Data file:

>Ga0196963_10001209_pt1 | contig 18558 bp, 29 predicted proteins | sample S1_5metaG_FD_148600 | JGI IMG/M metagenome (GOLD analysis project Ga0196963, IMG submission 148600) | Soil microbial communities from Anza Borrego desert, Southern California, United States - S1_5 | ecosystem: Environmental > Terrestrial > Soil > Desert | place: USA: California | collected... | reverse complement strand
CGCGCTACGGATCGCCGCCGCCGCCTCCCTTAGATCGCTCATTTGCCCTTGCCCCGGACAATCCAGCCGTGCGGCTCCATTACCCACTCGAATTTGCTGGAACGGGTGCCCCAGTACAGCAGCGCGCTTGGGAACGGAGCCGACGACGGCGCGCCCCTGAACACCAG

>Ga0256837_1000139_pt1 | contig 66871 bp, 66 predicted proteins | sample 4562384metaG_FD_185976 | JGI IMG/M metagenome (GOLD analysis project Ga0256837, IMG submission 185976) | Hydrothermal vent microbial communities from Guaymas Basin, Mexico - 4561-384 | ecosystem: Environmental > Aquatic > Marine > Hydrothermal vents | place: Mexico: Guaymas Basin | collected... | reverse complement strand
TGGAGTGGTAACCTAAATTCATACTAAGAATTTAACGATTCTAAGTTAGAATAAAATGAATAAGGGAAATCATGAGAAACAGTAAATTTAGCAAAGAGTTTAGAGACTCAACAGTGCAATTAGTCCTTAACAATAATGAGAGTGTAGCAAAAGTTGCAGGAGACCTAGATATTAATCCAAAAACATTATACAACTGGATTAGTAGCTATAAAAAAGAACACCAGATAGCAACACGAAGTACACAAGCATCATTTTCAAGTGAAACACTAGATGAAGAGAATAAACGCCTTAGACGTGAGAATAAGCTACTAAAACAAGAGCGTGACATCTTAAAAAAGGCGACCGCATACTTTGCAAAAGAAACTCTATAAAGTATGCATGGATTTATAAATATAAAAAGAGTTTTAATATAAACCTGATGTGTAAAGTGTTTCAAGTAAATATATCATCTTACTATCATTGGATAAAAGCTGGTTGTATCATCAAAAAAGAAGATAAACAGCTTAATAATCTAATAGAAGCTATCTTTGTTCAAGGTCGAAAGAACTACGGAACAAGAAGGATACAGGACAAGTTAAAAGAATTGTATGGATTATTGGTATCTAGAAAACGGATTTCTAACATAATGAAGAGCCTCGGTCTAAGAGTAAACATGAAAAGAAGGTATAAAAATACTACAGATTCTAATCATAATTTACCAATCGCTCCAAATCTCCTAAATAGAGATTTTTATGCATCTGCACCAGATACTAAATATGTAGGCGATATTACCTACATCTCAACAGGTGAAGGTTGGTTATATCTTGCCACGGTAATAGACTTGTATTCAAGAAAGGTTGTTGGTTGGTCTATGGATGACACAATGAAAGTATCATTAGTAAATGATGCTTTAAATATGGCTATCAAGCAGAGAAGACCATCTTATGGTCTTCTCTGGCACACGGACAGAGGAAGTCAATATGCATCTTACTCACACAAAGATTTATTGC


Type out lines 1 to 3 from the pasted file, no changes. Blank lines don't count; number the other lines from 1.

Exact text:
>Ga0196963_10001209_pt1 | contig 18558 bp, 29 predicted proteins | sample S1_5metaG_FD_148600 | JGI IMG/M metagenome (GOLD analysis project Ga0196963, IMG submission 148600) | Soil microbial communities from Anza Borrego desert, Southern California, United States - S1_5 | ecosystem: Environmental > Terrestrial > Soil > Desert | place: USA: California | collected... | reverse complement strand
CGCGCTACGGATCGCCGCCGCCGCCTCCCTTAGATCGCTCATTTGCCCTTGCCCCGGACAATCCAGCCGTGCGGCTCCATTACCCACTCGAATTTGCTGGAACGGGTGCCCCAGTACAGCAGCGCGCTTGGGAACGGAGCCGACGACGGCGCGCCCCTGAACACCAG

>Ga0256837_1000139_pt1 | contig 66871 bp, 66 predicted proteins | sample 4562384metaG_FD_185976 | JGI IMG/M metagenome (GOLD analysis project Ga0256837, IMG submission 185976) | Hydrothermal vent microbial communities from Guaymas Basin, Mexico - 4561-384 | ecosystem: Environmental > Aquatic > Marine > Hydrothermal vents | place: Mexico: Guaymas Basin | collected... | reverse complement strand